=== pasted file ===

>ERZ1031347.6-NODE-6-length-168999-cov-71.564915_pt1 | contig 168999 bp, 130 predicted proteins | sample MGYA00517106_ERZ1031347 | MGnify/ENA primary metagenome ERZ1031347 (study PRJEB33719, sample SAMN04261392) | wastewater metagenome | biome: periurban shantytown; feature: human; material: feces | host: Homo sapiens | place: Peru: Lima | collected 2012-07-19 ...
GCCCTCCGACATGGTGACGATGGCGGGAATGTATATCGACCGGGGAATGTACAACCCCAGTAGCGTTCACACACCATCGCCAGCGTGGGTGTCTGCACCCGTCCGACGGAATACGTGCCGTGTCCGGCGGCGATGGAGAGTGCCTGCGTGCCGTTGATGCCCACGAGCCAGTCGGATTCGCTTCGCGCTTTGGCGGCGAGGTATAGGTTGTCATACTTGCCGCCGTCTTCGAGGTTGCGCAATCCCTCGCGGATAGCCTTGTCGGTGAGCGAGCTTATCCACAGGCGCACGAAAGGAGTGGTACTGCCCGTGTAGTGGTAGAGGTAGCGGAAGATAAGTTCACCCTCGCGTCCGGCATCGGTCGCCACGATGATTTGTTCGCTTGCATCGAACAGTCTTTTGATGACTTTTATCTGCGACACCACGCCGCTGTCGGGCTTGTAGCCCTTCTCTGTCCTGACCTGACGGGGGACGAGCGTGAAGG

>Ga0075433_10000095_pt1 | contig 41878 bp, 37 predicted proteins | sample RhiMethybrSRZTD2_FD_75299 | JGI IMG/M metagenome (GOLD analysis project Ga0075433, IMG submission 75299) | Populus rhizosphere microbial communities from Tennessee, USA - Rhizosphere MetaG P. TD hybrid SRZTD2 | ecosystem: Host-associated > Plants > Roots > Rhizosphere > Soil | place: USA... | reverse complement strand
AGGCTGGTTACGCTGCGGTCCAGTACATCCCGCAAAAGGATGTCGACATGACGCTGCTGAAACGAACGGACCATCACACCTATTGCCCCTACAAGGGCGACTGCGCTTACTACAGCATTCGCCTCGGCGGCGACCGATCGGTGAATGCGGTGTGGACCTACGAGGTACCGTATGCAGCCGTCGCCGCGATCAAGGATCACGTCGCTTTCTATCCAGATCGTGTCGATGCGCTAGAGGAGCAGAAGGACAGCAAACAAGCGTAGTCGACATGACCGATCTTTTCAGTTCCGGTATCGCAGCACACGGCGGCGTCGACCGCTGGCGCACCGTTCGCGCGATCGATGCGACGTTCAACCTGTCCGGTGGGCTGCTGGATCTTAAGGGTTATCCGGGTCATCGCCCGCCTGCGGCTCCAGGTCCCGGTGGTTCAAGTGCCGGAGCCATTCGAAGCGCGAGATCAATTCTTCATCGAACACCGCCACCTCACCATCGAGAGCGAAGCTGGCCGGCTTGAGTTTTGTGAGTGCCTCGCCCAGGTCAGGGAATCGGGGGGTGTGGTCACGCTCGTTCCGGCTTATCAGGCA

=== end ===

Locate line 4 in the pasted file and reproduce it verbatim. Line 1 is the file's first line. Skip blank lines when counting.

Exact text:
AGGCTGGTTACGCTGCGGTCCAGTACATCCCGCAAAAGGATGTCGACATGACGCTGCTGAAACGAACGGACCATCACACCTATTGCCCCTACAAGGGCGACTGCGCTTACTACAGCATTCGCCTCGGCGGCGACCGATCGGTGAATGCGGTGTGGACCTACGAGGTACCGTATGCAGCCGTCGCCGCGATCAAGGATCACGTCGCTTTCTATCCAGATCGTGTCGATGCGCTAGAGGAGCAGAAGGACAGCAAACAAGCGTAGTCGACATGACCGATCTTTTCAGTTCCGGTATCGCAGCACACGGCGGCGTCGACCGCTGGCGCACCGTTCGCGCGATCGATGCGACGTTCAACCTGTCCGGTGGGCTGCTGGATCTTAAGGGTTATCCGGGTCATCGCCCGCCTGCGGCTCCAGGTCCCGGTGGTTCAAGTGCCGGAGCCATTCGAAGCGCGAGATCAATTCTTCATCGAACACCGCCACCTCACCATCGAGAGCGAAGCTGGCCGGCTTGAGTTTTGTGAGTGCCTCGCCCAGGTCAGGGAATCGGGGGGTGTGGTCACGCTCGTTCCGGCTTATCAGGCA